Friendlier people and fewer school shootings?

Friendlier people and fewer school shootings? June 29, 2020


Paris LDS Tabernacle
Designed by Joseph Don Carlos Young, a son of Brigham Young, and built between 1884 and 1889 in a Romanesque architectural style, the Bear Lake Stake Tabernacle stands in Paris, Idaho. Many of those who worked on its stone masonry were Swiss converts to the Church of Jesus Christ of Latter-day Saints. The red sandstone of the building’s exterior was quarried in Indian Creek Canyon, almost eighteen miles away. It continues to be used for Latter-day Saint meetings, and was added to the National Historic Registry in 1972.


I offer two more items from Paul McFate, 52 Good Reasons to Go to Church, Besides the Obvious Ones (Chicago: ACTA Publications, 2004).  Both of them have been officially board-certified as appropriate for inclusion in your Christopher Hitchens Memorial “How Religion Poisons Everything” File:

  • Fewer School Shootings (page 58) — In his book Lost Boys, psychologist J. Garbarino found that one of the common denominators for child criminal behavior is a lack of moral development.  Delinquent children fail to adapt well at school, they suffer from low self-esteem (which makes them hypersensitive to criticism), they are physically and/or emotionally distant (or distanced) from their parents, and they themselves feel unsafe in their communities.  Each of these traits has been shown to be affected by religious observance and church attendance.  [J. Garbarino, Lost Boys: Why Our Sons Turn Violent and How We Can Save Them (New York: New York Free Press, 1999)]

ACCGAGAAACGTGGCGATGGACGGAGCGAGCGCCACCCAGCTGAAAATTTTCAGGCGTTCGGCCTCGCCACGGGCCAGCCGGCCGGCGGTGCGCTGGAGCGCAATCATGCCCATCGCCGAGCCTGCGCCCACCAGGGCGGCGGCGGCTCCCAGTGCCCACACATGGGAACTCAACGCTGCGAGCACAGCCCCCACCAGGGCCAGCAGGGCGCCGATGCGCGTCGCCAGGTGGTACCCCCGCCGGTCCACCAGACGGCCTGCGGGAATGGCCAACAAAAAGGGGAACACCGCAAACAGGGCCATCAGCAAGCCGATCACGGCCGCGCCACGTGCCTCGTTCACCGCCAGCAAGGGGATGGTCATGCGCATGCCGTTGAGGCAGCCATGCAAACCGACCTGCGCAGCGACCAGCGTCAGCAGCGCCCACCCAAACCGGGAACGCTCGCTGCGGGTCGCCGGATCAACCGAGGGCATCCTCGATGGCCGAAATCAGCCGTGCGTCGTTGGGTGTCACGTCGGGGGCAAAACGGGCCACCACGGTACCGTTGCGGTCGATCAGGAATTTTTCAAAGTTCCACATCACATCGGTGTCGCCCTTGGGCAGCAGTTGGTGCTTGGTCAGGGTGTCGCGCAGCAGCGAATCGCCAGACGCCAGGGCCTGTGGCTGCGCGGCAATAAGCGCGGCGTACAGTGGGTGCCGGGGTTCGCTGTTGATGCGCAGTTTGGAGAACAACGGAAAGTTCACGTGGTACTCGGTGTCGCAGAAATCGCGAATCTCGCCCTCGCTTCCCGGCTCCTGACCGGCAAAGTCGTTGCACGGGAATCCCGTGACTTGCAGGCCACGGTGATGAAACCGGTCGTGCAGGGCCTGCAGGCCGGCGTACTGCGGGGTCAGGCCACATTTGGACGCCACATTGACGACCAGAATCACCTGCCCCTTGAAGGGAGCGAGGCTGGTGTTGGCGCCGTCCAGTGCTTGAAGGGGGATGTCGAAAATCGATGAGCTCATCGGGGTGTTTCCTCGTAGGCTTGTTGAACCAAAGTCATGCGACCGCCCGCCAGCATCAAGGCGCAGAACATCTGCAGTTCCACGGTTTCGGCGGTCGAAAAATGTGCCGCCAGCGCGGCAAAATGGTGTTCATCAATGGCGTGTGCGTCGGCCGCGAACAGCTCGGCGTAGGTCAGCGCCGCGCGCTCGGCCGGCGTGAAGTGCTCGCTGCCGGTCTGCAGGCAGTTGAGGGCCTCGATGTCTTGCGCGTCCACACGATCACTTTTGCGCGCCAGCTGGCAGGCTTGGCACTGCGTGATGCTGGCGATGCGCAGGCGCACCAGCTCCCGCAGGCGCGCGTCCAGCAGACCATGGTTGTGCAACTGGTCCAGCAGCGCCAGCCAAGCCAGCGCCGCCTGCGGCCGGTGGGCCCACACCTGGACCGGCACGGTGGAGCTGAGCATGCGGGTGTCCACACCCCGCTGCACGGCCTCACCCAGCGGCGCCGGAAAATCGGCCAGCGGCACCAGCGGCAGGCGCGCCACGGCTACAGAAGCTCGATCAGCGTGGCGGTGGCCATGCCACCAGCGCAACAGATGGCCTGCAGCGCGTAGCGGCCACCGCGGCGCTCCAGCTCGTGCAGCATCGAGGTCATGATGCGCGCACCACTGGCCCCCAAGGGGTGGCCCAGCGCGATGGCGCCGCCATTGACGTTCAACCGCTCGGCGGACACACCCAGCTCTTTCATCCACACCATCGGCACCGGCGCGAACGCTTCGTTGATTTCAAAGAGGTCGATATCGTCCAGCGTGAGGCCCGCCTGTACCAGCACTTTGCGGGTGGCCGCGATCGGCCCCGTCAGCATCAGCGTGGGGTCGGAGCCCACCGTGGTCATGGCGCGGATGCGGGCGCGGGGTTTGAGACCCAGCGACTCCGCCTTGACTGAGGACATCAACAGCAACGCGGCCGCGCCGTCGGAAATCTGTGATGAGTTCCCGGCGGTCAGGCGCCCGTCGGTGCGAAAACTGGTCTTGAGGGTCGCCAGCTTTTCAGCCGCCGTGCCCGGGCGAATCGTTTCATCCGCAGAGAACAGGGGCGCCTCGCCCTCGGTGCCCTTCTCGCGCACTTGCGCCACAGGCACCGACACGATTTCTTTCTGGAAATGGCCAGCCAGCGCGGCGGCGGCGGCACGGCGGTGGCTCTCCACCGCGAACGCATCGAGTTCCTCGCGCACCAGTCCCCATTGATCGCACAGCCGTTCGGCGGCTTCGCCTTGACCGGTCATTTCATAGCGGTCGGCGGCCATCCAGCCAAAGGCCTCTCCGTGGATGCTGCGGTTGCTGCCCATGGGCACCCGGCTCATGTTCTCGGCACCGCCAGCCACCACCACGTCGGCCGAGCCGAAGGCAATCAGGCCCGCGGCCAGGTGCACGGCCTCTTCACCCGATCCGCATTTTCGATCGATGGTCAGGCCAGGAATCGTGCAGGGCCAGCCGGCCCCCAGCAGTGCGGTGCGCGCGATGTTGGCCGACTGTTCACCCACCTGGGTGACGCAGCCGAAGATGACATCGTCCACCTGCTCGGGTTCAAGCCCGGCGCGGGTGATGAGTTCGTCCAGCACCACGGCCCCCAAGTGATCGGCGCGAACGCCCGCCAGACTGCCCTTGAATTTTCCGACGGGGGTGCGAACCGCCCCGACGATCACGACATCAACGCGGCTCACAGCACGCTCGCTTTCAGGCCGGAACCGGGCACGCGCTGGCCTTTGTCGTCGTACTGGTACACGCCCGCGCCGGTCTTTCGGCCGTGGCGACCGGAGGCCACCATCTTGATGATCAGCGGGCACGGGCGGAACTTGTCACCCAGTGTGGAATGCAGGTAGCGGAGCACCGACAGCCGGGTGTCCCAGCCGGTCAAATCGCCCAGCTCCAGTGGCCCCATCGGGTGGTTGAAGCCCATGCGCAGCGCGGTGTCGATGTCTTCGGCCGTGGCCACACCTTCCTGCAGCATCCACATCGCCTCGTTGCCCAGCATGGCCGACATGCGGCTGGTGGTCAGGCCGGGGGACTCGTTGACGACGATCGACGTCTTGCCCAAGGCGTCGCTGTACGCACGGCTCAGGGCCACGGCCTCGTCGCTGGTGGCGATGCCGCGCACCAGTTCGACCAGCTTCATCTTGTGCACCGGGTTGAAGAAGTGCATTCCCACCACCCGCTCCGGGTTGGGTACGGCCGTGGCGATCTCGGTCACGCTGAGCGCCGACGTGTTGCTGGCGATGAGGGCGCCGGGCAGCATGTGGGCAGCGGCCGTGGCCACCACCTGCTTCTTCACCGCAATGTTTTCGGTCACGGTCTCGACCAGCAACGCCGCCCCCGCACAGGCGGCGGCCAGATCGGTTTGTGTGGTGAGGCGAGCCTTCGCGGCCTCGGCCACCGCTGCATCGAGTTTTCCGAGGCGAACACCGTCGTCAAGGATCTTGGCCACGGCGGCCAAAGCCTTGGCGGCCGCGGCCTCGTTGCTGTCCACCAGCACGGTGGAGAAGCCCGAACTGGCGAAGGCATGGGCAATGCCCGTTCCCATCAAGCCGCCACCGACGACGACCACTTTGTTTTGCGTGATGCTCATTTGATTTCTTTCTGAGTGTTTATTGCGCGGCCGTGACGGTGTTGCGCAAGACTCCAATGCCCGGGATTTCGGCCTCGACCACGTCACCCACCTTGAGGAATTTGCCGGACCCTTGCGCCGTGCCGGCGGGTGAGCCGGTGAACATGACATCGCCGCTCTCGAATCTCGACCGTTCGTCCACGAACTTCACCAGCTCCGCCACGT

• Friendlier People (page 59) — Analysis of a 1992 sample of 2,107 black adults indicated that — even controlling for age, gender, physical characteristics, education, income, and self-esteem — those holding strong personal religious beliefs and looking to those beliefs for moral kindness, rather than being stern and judgmental, measured higher than average on attributes of personal friendliness, openness, lack of suspiciousness, and empathy.  [C. G. Ellison, “Are Religious People Nice People? Evidence from the National Survey of Black Americans,” Social Forces 71 (1992): 411-430]




The forepart of the day today was blustery and rainy, and we decided to drive around Bear Lake.  Then we headed up northwards to Ovid and Montpelier, Idaho, and over to Cokeville, Wyoming, before returning around the south end of the lake.  Ovid was founded by Scandinavian Latter-day Saints — notably, by a Thomas Peterson (no relative, I’m confident).  But there were clearly quite a few Swiss converts in the area, as well, as illustrated by their work on the tabernacle in Paris, Idaho, which is shown above, and in area place names like Geneva and Bern.


Posted from Garden City, Utah



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